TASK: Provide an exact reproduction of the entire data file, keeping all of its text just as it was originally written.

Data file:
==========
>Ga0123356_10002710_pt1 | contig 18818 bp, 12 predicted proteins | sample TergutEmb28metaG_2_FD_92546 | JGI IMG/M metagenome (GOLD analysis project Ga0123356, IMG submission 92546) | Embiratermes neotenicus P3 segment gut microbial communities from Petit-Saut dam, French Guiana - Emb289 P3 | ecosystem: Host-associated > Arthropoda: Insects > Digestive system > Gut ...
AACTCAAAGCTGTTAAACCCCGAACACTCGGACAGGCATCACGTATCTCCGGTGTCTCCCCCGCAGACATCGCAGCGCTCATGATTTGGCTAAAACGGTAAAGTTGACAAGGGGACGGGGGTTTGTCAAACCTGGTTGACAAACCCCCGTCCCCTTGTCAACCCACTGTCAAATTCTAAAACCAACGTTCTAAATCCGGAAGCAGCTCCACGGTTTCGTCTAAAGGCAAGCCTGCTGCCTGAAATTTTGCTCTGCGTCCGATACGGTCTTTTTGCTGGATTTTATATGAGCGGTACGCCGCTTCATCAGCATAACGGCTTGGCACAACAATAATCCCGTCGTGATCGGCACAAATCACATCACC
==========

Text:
>Ga0123356_10002710_pt1 | contig 18818 bp, 12 predicted proteins | sample TergutEmb28metaG_2_FD_92546 | JGI IMG/M metagenome (GOLD analysis project Ga0123356, IMG submission 92546) | Embiratermes neotenicus P3 segment gut microbial communities from Petit-Saut dam, French Guiana - Emb289 P3 | ecosystem: Host-associated > Arthropoda: Insects > Digestive system > Gut ...
AACTCAAAGCTGTTAAACCCCGAACACTCGGACAGGCATCACGTATCTCCGGTGTCTCCCCCGCAGACATCGCAGCGCTCATGATTTGGCTAAAACGGTAAAGTTGACAAGGGGACGGGGGTTTGTCAAACCTGGTTGACAAACCCCCGTCCCCTTGTCAACCCACTGTCAAATTCTAAAACCAACGTTCTAAATCCGGAAGCAGCTCCACGGTTTCGTCTAAAGGCAAGCCTGCTGCCTGAAATTTTGCTCTGCGTCCGATACGGTCTTTTTGCTGGATTTTATATGAGCGGTACGCCGCTTCATCAGCATAACGGCTTGGCACAACAATAATCCCGTCGTGATCGGCACAAATCACATCACC